I have planted geraniums every year, bright red and bright pink which have always lasted far longer than the ones in my garden, sheltered by the wall and the tall, tall trees which grow in this garden and adjoining ones.  This garden will always be about the geraniums for me.

Today, I said goodbye.  I’m rubbish at goodbyes.

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54 Responses

  1. Eilidh says:

    Maybe the new people will get you to do it for them?

    • Winwick Mum says:

      No, this was the last garden that I looked after as I don't work as a gardener for other people any more – too many socks to knit! – which is, I guess, part of why it felt so sad to leave, but I'm glad I had chance to say goodbye to it xx

  2. Christina says:

    How lovely, so many nice memories attached to this garden. Maybe you can peak over the wall from time to time and remind yourself of those lovely days spent digging, clearing and planting. x

  3. Zoe says:

    Beautiful post. Not self-indulgent at all. Thank you for sharing. It looks like a lovely garden, and I know you put a lot of love into it. I am sure the new owners will appreciate all you have done.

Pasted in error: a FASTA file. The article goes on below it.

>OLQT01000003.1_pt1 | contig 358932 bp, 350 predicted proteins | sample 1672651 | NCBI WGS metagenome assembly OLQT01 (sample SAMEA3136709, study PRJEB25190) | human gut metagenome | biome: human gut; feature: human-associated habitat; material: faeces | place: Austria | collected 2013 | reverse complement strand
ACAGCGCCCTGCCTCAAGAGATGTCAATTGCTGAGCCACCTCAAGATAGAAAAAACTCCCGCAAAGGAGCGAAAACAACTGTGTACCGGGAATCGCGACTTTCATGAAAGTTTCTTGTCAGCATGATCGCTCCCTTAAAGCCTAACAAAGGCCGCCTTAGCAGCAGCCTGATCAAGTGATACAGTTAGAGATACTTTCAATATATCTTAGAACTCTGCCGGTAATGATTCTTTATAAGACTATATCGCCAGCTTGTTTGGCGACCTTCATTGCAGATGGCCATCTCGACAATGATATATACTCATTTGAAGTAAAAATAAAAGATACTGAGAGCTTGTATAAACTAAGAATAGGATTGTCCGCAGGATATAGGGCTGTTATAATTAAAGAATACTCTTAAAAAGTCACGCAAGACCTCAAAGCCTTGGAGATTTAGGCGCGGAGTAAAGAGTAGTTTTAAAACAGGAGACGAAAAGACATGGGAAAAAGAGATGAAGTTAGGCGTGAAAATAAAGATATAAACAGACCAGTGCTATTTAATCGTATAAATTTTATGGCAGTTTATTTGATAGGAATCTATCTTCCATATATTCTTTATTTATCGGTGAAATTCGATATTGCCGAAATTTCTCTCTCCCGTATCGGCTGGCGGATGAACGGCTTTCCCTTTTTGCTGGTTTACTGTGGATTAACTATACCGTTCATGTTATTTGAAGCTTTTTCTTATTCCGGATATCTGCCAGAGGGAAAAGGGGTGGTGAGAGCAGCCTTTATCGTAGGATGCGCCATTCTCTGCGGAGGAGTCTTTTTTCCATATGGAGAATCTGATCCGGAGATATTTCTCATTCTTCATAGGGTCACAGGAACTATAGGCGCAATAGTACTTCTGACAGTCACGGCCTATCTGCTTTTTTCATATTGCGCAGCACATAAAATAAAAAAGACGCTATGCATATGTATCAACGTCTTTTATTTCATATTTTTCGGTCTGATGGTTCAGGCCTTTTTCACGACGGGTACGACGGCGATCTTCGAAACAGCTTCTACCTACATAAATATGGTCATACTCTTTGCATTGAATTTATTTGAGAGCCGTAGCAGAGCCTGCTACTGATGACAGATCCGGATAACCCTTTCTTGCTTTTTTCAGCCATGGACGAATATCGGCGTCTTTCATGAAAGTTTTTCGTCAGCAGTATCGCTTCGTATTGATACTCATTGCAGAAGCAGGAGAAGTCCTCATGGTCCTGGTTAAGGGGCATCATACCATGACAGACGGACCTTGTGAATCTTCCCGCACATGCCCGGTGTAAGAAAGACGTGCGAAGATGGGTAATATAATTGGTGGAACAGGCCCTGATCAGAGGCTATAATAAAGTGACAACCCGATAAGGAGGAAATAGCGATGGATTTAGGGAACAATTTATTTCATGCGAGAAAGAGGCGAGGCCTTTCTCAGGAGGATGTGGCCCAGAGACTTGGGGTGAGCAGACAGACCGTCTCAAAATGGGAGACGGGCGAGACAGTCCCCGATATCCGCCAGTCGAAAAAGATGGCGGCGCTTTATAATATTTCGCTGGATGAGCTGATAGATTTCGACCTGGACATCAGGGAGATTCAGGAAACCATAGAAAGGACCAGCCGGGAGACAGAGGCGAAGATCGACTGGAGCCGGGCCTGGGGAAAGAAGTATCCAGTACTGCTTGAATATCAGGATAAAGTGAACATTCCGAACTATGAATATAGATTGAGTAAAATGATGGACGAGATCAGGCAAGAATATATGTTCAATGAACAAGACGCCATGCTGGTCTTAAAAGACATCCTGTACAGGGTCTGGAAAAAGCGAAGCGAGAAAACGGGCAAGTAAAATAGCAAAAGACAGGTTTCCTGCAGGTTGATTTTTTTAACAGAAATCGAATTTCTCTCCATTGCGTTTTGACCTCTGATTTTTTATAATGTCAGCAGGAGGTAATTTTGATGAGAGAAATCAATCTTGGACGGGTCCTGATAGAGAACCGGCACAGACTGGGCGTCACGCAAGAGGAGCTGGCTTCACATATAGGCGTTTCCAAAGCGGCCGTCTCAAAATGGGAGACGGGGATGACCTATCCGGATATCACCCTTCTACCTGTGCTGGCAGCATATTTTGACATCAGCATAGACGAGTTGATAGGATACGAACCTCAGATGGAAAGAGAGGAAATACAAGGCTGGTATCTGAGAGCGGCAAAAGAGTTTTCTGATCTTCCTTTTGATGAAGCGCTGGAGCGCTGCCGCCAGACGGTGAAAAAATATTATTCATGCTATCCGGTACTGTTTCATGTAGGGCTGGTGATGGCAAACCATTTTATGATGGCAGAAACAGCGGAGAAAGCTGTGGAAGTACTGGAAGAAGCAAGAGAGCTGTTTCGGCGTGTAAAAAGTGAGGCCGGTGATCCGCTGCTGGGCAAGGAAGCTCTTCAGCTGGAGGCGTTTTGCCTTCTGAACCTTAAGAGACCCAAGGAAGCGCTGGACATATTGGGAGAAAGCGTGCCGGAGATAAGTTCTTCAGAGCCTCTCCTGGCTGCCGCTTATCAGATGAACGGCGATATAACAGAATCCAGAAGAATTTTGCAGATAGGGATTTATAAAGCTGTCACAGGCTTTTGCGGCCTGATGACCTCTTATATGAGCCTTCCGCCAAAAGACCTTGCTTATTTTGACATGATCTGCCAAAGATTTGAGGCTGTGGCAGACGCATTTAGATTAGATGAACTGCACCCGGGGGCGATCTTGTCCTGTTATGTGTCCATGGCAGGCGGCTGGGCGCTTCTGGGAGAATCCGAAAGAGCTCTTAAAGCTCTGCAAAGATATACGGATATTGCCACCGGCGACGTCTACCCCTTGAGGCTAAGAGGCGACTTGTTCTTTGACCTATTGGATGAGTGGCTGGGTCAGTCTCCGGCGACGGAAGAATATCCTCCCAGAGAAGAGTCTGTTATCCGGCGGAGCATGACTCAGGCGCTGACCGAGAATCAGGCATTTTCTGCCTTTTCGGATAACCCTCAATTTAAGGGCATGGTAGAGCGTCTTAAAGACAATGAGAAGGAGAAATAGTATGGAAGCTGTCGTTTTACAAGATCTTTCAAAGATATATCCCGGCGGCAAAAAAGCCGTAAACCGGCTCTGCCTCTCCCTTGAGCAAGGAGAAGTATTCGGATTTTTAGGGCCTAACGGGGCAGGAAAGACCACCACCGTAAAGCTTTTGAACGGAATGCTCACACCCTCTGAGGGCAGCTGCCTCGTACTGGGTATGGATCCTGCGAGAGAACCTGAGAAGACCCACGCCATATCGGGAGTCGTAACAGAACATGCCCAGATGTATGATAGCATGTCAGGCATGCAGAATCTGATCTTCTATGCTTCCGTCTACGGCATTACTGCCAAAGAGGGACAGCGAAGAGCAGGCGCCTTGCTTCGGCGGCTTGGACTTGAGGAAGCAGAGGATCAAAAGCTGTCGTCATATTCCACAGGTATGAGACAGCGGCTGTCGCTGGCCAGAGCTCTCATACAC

• Winwick Mum says:

      Thank you! There's enough of it to be a blank canvas for the new owners as well as keeping up with what is already there so I am sure they will enjoy putting their own stamp on it xx

  4. FB says:

    That must have been hard, such lovely memories though.

    • Winwick Mum says:

      I thought I was fine until I actually came to say goodbye to the lady who owns the garden and that finished me off! 🙂 xx

  5. happy hooker says:

    What a lovely, if rather sad post. All the more poignant for me as I too am saying goodbye, to my father-in-law. Goodbyes, whatever the reason, are always hard.

  6. Ruth says:

    It's the little things undo us, Christine. Thank you for sharing your joy in this garden.

  7. Helen says:

    The memories live on.

  8. daydream in colour says:

    I'm glad that you have shared this post so that we can share in the joy and love you have for this beautiful garden as well. Warm hugs. xx Susan

  9. Lazy Days & Sundays says: